AlyssaP

dave3544 said...

I am saying that if the kids like it and it's the most popular thing in pop culture right now, maybe the AFL-CIO doesn't need to come out against it. The actually blog entry is about the Idol musicians getting screwed, which the kids are probably against, but the headline shouts "labor unions hate the Idol!"

To a large degree, I do think that the issues are generational and I fear that many of our older workers equate whatever is important with whatever they are concerned with. Which, to a certain degree makes some sense; I am sure they are in the majority and they have put the time and risen to positions of power. But, the labor movement cannot take this position and simultaneously wonder why the young people are not getting involved.

As we have all heard too many times in the last few years, our unions really do face generational crisis, with older workers set to retire in massive numbers and younger workers remaining aloof from the labor movement. Unfortunately, this situation is more noted than it is worked on. There are some programs out there, AFT does a fantastic job with the AGEL program. AFSCME has a Green(?) Wave program.

But then there are other times when this generational disparity is not so well handled. I recently attended a meeting where the chairperson asked everyone over the age of 50 to raise their hands. About 2/3 of the room raised their hands. He then asked everyone under the age of 30 to raise their hand. About 1/4 of the room did so. This was all that was said about the subject. The people under 30 took this demonstration to mean that they were out numbered and they should shut the hell up with all their crazy ideas. That the rest of the weekend was conducted so as to reinforce this message did not help.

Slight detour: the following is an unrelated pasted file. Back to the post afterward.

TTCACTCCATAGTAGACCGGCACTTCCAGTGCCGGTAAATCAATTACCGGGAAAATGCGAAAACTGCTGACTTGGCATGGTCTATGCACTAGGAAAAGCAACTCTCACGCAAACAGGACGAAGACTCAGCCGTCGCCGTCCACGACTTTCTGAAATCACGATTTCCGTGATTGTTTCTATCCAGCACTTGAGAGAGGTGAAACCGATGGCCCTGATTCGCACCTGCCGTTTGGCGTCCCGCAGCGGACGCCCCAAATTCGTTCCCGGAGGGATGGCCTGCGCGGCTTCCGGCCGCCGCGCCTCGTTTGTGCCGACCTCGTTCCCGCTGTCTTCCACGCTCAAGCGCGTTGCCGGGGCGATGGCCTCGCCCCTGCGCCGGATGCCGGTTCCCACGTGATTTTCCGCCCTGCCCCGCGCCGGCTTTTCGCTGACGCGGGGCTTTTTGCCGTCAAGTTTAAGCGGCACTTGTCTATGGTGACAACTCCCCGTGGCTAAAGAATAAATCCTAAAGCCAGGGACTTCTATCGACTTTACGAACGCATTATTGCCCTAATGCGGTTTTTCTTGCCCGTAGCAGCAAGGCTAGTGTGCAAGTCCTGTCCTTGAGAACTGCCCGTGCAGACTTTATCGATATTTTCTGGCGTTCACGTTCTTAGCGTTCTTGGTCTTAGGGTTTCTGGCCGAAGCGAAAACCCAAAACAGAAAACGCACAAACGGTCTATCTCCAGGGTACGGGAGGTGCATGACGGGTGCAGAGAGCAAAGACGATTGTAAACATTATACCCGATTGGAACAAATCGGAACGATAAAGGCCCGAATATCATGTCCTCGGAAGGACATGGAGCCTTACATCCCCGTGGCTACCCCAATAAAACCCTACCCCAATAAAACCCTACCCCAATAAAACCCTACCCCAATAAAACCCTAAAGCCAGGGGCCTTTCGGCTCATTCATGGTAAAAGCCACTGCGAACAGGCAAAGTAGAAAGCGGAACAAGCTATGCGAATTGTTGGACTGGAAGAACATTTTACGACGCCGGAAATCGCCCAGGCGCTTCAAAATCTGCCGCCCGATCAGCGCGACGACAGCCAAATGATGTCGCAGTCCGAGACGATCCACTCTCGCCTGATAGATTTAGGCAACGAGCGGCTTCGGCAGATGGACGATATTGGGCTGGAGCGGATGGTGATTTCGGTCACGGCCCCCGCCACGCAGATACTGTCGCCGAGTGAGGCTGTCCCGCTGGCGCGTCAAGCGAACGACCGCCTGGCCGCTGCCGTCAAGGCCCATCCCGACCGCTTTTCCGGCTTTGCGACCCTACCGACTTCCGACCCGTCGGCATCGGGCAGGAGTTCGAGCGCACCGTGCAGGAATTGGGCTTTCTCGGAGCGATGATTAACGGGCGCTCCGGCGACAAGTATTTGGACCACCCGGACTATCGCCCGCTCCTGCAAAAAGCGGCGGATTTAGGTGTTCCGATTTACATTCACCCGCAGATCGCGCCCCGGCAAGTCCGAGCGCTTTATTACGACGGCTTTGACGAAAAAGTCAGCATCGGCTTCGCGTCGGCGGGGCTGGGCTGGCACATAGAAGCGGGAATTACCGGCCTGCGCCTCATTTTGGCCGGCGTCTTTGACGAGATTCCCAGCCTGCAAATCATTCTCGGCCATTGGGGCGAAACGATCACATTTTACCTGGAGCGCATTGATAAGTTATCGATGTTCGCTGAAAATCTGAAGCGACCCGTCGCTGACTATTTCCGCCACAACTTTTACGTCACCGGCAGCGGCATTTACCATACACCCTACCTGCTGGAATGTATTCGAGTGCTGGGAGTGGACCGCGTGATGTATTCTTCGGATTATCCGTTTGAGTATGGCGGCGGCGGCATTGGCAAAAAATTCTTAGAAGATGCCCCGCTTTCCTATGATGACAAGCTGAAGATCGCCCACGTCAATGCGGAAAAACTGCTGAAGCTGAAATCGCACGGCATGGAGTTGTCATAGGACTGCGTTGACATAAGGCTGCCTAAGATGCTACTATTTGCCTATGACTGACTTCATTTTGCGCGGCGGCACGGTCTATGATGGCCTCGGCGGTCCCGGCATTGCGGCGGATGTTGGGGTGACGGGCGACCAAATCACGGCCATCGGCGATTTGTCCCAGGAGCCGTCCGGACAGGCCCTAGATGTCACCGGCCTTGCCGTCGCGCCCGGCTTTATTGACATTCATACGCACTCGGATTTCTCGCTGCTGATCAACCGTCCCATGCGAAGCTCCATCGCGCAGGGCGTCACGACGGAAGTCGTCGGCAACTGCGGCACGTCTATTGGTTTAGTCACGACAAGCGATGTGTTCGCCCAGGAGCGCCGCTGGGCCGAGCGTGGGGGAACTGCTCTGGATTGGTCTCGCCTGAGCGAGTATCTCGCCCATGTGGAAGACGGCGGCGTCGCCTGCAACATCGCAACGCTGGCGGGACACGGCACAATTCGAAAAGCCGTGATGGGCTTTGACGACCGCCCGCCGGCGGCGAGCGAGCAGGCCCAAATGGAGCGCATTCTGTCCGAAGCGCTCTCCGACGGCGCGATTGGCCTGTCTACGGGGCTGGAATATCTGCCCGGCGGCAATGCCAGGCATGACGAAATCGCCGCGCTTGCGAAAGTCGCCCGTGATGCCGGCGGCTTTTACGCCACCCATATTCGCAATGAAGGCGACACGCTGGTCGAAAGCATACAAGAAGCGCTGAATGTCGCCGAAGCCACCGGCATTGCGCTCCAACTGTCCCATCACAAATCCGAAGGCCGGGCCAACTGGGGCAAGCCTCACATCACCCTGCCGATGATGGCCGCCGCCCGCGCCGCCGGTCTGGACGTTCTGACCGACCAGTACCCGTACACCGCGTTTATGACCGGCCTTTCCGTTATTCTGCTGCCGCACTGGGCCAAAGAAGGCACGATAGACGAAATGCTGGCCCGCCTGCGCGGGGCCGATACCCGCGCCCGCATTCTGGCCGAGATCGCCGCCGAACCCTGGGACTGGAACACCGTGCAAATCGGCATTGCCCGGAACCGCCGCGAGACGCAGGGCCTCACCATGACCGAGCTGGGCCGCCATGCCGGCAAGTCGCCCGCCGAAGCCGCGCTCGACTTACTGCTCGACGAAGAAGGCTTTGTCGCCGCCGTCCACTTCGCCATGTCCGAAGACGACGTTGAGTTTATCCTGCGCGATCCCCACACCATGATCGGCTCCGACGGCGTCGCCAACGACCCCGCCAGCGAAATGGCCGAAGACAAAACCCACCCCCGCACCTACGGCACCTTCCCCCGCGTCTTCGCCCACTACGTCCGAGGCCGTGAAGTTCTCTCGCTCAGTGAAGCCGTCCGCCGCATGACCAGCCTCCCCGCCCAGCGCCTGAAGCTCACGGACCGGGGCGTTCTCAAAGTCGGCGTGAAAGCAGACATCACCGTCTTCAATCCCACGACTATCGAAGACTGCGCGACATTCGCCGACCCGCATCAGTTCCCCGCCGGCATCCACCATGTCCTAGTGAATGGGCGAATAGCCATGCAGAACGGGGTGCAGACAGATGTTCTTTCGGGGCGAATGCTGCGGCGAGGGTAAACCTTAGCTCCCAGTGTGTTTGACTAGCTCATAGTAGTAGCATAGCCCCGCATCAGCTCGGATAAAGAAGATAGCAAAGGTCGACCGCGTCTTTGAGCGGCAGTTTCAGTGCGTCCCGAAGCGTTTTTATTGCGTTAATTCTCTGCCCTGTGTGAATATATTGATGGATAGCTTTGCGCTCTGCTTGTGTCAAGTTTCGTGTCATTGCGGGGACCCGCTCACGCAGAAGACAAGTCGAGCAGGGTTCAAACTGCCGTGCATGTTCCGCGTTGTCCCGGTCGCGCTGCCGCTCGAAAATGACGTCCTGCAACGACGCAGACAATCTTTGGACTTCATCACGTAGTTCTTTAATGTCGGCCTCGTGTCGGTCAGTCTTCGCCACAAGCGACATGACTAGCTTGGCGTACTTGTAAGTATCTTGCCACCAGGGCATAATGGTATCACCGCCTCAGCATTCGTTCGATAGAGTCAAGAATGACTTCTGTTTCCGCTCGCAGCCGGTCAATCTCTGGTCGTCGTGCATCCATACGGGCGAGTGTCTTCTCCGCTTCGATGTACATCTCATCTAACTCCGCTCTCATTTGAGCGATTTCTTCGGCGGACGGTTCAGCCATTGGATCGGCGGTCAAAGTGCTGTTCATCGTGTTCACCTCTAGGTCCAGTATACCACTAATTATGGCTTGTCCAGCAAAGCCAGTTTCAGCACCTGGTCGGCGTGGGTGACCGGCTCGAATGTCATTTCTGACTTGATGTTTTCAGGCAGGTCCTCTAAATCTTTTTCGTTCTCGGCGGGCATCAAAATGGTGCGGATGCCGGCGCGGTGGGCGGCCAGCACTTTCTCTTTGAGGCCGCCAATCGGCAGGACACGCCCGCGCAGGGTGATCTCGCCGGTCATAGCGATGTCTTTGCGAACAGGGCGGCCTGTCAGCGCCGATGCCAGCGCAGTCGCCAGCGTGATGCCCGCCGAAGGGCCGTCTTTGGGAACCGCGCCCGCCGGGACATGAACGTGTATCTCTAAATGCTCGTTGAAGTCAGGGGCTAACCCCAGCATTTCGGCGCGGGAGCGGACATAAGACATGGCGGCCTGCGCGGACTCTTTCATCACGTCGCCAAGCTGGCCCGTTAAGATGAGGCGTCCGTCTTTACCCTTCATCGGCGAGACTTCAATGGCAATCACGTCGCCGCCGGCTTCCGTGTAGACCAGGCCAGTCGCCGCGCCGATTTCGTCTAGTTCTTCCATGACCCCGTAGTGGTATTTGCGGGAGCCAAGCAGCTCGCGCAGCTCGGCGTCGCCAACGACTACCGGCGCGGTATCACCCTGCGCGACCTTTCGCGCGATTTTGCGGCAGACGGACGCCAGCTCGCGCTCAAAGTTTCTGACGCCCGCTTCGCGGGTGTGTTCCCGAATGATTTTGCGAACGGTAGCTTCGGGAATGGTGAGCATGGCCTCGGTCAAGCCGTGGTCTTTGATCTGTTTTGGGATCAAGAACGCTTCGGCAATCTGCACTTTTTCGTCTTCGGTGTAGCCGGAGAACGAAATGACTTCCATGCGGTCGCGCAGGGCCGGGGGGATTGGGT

Yes, unions are charged with serving their members interests, but if that means telling the young people/adjuncts/environmentalists to shut the hell up, then we won't have a labor movement in 20 years.

Or, a more hopeful Dave might argue, we'll have the chance to radically re-envision the labor movement. Which might be why we're here today.

cps said...

Two separate thoughts.

Dave in your example of the bad meeting, I noticed that I wouldn't get to stand up. Now perhaps it is my not quite boomer not quite X status, but I do think that those in that age group get missed in this debate and are an important group--particularly for the kids to be talking to--since many of them are about to become leaders.

Second--the Big House went to e-communications more for financial reasons than to be hip, but is there a possibility that engaging in that forum (specifically their blog) more actively is a way for a younger cohort to start expressing opinions more directly? It would be an easy forum to have a major voice in--predictable caveat that comment on a blog isn't organizing, yada, yada, yada.